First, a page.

EBAGD: The Black Aesthetic

Evolution of the Black Aesthetic (Art movements)

The Black aesthetic evolved from a group initiative to enhance the image of the New Negro. In the mid 1920’s, at the end of the First World War, Blacks were faced with a new sense of hope and promise for the future. Expressions of racial pride encouraged Blacks through their art as a means for discovering and developing a system of African identity in America. As W.E.B. DuBois stated, “the great mission of the New Negro to America and the modern world is the development of art and the appreciation of the beautiful.” The Black dynamic was spawned consciously as a goal for establishing an aesthetic self, existing as a platform for articulating “Négritude,” and for initiating debate about the fate or quality of life for the future of Black existence in American culture.

Harlem Renaissance

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The cover of the “Harlem, Mecca of the New Negro” issue. Illustration by Winold Reiss, 1925

The first collective artistic efforts by Blacks were initiated in Harlem during the 1920’s. Although the Black aesthetic can be traced back further than this, it was during the end of World War I that the spirit of African beauty was captured within the New Negro Movement (later termed the Harlem Renaissance). The purpose of this movement was to “identify and articulate a community consciousness rather than overthrow existing institutions.” The group initiative was to be a dynamic “force for making the world aware of the cultural contributions of Black artists in modern art.” The aesthetics in art was a source for generating a sense of equality for Black people in America, giving them a voice amid their oppressors. Black artists, inspired by the heritage of their people, embarked on creative endeavors for establishing social, political, and economic stability within a “New” America. Art was thought of as the true form of expressing Black life and the means for advancing the Negro cause. Alain Locke states “African art, therefore presents the Negro Artist in the New World a challenge to recapture his heritage of creative originality, and to carry it to distinctive new achievement in a vital, new and racially expressive art.” The Harlem Renaissance marked a creative moment in history where an aesthetic of progress and race redefinition evolved. However, the New Negro, under the burden of extreme racial conditions, saw their efforts disintegrate. The Harlem Renaissance, comprised of many different individual and collective efforts, created an outlet for introducing the world to creative endeavors of Blacks, but did very little to question or condemn the efforts of racism. Some critics dismiss the Harlem Renaissance’s efforts altogether, stating that although it created opportunity for expressing Black life, it did nothing to challenge the oppression of Black people and build upon a definable aesthetic. Nonetheless, the Harlem Renaissance is looked upon as the building period of the Black aesthetic and Black culture.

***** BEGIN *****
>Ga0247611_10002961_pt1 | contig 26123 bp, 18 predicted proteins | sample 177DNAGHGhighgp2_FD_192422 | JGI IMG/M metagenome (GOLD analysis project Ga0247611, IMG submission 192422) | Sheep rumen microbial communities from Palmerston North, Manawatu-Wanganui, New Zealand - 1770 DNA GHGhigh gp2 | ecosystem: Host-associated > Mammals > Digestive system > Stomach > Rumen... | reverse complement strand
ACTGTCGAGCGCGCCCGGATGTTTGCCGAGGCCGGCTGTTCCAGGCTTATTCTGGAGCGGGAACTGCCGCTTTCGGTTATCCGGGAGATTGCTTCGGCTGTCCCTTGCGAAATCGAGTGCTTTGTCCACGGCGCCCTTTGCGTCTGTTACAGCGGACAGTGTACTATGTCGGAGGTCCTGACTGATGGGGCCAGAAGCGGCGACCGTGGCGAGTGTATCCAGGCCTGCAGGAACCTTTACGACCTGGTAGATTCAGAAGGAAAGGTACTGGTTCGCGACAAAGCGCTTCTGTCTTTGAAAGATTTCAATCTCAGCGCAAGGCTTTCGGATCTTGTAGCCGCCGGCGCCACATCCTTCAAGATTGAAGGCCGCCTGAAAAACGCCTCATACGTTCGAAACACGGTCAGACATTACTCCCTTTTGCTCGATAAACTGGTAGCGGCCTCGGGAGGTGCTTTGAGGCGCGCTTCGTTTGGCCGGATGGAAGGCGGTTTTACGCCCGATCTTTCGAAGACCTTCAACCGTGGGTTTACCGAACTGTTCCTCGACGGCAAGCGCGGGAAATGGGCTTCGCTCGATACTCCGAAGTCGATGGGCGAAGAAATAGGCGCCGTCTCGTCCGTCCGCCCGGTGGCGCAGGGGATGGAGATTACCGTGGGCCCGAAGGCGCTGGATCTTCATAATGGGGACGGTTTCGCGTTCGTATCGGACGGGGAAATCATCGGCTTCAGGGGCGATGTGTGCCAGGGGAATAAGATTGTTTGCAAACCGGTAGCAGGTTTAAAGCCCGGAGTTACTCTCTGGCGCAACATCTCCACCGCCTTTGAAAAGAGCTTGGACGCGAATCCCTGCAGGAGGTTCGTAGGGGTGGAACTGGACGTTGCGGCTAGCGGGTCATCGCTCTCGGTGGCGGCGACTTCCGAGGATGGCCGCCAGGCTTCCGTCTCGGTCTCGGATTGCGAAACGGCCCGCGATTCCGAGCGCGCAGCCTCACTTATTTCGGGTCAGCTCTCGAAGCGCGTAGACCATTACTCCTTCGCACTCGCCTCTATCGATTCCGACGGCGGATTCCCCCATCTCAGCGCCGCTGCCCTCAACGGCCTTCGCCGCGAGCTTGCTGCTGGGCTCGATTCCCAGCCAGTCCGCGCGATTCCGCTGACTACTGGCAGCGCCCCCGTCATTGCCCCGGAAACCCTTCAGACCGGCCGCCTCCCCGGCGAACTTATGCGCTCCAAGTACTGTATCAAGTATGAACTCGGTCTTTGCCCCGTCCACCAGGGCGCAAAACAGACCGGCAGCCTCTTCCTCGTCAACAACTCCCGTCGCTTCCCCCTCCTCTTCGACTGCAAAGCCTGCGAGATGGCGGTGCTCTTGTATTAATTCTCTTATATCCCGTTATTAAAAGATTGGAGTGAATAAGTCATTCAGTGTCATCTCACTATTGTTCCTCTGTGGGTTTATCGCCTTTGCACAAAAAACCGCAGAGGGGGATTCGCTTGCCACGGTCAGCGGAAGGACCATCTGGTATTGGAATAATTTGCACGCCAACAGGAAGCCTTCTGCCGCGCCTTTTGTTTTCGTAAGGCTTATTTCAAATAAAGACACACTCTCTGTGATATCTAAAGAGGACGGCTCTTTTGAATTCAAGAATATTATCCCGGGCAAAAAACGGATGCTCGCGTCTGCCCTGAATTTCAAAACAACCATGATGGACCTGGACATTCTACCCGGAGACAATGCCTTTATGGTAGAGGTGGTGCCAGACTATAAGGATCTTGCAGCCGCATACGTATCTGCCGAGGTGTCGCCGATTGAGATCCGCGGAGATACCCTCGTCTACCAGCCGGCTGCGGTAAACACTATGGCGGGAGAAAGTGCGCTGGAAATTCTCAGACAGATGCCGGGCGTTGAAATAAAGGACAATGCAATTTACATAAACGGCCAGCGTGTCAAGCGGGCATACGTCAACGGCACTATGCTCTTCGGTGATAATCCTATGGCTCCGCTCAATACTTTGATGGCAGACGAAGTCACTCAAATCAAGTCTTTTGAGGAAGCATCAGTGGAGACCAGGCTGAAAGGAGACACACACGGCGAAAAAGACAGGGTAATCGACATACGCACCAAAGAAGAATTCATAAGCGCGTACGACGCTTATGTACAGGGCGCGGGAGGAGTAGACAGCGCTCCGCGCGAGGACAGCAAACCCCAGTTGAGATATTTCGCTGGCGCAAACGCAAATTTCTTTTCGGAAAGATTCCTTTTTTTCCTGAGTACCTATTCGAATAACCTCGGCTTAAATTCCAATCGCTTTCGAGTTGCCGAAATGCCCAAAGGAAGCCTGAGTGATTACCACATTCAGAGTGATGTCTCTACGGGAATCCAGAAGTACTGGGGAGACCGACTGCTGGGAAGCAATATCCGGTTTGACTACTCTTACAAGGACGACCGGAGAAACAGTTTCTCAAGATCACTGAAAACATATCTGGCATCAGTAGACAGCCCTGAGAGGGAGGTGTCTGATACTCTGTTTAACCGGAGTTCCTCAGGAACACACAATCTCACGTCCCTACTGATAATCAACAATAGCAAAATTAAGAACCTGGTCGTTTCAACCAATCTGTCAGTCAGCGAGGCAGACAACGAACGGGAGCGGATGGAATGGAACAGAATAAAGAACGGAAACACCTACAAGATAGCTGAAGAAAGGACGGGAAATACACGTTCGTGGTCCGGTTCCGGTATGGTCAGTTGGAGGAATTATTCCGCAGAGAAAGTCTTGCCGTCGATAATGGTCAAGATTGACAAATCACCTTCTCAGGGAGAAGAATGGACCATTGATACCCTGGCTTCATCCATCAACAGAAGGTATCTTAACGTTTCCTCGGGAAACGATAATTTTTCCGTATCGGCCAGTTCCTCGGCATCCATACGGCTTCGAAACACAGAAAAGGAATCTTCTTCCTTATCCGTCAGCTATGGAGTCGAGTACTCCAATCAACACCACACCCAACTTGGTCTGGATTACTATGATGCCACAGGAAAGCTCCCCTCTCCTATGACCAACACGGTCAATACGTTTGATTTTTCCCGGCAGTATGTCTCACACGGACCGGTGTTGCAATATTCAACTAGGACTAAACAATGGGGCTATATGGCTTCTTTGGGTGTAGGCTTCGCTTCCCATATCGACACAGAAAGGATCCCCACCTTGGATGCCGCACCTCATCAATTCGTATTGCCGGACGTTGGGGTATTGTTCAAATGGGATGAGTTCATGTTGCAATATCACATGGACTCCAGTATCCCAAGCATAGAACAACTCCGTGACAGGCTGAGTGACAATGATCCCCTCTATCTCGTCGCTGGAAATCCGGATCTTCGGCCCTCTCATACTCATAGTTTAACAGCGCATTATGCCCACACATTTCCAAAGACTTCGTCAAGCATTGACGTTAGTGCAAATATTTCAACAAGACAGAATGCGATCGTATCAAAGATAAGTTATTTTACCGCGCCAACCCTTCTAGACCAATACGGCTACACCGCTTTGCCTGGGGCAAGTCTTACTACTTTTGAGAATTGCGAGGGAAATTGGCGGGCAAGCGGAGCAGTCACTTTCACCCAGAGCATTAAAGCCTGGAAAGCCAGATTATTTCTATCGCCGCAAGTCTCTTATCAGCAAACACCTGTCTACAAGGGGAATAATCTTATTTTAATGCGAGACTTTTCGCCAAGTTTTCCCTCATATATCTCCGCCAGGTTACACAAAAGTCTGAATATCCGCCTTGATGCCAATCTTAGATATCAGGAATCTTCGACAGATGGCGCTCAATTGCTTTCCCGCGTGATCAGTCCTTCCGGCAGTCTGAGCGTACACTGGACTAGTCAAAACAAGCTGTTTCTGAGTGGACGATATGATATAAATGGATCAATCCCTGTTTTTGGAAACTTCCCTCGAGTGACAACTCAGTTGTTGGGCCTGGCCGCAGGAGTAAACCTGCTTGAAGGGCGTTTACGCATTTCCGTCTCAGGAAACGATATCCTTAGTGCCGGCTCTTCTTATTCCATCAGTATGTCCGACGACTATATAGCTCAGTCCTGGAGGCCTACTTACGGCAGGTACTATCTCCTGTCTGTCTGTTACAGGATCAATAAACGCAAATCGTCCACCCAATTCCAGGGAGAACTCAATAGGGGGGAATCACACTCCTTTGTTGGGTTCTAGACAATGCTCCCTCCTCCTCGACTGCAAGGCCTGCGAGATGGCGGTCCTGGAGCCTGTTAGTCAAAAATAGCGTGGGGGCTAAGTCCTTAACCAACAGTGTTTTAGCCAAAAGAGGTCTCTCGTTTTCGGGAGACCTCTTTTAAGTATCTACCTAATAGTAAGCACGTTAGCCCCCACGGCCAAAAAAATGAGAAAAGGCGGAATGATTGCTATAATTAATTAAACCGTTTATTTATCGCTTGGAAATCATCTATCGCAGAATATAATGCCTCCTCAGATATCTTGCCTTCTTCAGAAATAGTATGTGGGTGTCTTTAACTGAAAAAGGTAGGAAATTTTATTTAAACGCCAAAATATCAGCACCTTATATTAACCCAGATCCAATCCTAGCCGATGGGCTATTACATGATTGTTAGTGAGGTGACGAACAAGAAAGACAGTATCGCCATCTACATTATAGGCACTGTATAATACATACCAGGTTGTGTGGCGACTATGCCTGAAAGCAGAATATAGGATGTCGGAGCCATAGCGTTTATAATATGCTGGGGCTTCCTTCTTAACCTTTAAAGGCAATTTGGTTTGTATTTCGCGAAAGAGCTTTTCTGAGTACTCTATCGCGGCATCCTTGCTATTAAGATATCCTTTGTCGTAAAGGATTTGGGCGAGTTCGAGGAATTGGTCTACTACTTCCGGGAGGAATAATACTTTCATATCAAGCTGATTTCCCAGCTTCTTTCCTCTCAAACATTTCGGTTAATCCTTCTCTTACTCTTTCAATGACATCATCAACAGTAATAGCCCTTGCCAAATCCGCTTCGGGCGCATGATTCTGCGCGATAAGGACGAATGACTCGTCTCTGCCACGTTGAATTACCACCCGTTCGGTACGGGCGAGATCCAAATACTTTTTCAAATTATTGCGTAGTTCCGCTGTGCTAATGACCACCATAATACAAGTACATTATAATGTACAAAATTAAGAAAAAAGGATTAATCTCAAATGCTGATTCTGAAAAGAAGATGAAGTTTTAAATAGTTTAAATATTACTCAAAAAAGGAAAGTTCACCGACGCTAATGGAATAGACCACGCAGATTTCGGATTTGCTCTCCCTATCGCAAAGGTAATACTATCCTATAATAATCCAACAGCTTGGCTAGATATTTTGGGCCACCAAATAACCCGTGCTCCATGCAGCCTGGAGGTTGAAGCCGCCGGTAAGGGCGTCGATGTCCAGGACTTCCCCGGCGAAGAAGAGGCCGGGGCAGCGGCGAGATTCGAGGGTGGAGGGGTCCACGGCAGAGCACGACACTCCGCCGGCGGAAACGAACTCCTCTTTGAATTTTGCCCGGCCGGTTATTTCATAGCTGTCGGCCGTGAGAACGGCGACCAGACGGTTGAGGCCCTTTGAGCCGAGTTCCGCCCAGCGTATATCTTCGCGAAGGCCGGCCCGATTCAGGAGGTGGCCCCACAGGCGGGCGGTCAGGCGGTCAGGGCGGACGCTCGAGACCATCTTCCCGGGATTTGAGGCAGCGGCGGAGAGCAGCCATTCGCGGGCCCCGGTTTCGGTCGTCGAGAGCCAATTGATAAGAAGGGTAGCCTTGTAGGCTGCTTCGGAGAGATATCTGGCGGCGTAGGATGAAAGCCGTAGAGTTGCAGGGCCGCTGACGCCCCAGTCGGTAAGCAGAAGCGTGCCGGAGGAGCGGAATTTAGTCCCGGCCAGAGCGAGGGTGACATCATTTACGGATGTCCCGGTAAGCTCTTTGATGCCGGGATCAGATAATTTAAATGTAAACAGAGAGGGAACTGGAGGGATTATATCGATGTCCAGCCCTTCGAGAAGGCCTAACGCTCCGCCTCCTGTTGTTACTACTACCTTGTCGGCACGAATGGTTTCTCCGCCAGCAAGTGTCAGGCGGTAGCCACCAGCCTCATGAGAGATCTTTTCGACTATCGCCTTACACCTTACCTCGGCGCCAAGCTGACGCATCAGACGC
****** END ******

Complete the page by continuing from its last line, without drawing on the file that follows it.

The Black Arts Movement